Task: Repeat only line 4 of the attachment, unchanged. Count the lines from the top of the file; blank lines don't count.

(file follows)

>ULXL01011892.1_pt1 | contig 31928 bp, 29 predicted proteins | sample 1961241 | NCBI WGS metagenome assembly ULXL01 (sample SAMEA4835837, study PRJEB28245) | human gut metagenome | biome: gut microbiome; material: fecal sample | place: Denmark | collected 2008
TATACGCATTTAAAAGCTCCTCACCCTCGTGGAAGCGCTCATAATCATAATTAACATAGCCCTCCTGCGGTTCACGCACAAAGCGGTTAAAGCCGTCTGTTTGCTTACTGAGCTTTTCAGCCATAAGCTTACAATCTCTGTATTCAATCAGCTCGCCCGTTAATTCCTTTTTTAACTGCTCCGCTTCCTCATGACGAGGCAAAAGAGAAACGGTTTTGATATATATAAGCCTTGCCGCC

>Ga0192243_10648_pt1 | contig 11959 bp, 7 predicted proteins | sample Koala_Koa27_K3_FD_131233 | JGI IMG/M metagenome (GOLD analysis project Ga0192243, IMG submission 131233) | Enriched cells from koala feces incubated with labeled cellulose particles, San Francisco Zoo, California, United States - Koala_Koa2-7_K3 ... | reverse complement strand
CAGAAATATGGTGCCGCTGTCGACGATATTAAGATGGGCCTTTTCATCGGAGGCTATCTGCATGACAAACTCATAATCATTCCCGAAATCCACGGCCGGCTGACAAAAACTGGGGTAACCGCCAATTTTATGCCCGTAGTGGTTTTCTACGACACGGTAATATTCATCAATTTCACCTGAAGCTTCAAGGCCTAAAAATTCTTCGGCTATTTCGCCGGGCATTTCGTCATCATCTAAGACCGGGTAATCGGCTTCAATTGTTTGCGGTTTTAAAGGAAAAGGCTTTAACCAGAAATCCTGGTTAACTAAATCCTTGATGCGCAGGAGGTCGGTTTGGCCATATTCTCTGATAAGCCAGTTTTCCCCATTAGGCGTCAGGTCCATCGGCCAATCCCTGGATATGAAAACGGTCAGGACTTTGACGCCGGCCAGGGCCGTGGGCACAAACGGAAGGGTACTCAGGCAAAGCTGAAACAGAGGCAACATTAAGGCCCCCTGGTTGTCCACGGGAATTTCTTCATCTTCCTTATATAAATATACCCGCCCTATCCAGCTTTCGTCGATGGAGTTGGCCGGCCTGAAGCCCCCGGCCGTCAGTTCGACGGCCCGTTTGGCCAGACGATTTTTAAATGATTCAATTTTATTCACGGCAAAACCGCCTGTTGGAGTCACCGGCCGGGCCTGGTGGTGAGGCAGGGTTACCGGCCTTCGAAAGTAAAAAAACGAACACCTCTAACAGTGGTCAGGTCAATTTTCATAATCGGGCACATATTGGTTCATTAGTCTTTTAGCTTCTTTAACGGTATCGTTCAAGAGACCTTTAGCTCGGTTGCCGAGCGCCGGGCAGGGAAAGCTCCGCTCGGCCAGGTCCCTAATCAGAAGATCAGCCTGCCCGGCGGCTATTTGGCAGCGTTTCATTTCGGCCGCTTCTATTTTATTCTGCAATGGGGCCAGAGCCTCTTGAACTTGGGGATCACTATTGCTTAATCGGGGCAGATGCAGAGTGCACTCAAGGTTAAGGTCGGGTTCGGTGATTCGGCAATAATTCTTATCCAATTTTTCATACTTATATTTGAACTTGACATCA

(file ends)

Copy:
CAGAAATATGGTGCCGCTGTCGACGATATTAAGATGGGCCTTTTCATCGGAGGCTATCTGCATGACAAACTCATAATCATTCCCGAAATCCACGGCCGGCTGACAAAAACTGGGGTAACCGCCAATTTTATGCCCGTAGTGGTTTTCTACGACACGGTAATATTCATCAATTTCACCTGAAGCTTCAAGGCCTAAAAATTCTTCGGCTATTTCGCCGGGCATTTCGTCATCATCTAAGACCGGGTAATCGGCTTCAATTGTTTGCGGTTTTAAAGGAAAAGGCTTTAACCAGAAATCCTGGTTAACTAAATCCTTGATGCGCAGGAGGTCGGTTTGGCCATATTCTCTGATAAGCCAGTTTTCCCCATTAGGCGTCAGGTCCATCGGCCAATCCCTGGATATGAAAACGGTCAGGACTTTGACGCCGGCCAGGGCCGTGGGCACAAACGGAAGGGTACTCAGGCAAAGCTGAAACAGAGGCAACATTAAGGCCCCCTGGTTGTCCACGGGAATTTCTTCATCTTCCTTATATAAATATACCCGCCCTATCCAGCTTTCGTCGATGGAGTTGGCCGGCCTGAAGCCCCCGGCCGTCAGTTCGACGGCCCGTTTGGCCAGACGATTTTTAAATGATTCAATTTTATTCACGGCAAAACCGCCTGTTGGAGTCACCGGCCGGGCCTGGTGGTGAGGCAGGGTTACCGGCCTTCGAAAGTAAAAAAACGAACACCTCTAACAGTGGTCAGGTCAATTTTCATAATCGGGCACATATTGGTTCATTAGTCTTTTAGCTTCTTTAACGGTATCGTTCAAGAGACCTTTAGCTCGGTTGCCGAGCGCCGGGCAGGGAAAGCTCCGCTCGGCCAGGTCCCTAATCAGAAGATCAGCCTGCCCGGCGGCTATTTGGCAGCGTTTCATTTCGGCCGCTTCTATTTTATTCTGCAATGGGGCCAGAGCCTCTTGAACTTGGGGATCACTATTGCTTAATCGGGGCAGATGCAGAGTGCACTCAAGGTTAAGGTCGGGTTCGGTGATTCGGCAATAATTCTTATCCAATTTTTCATACTTATATTTGAACTTGACATCA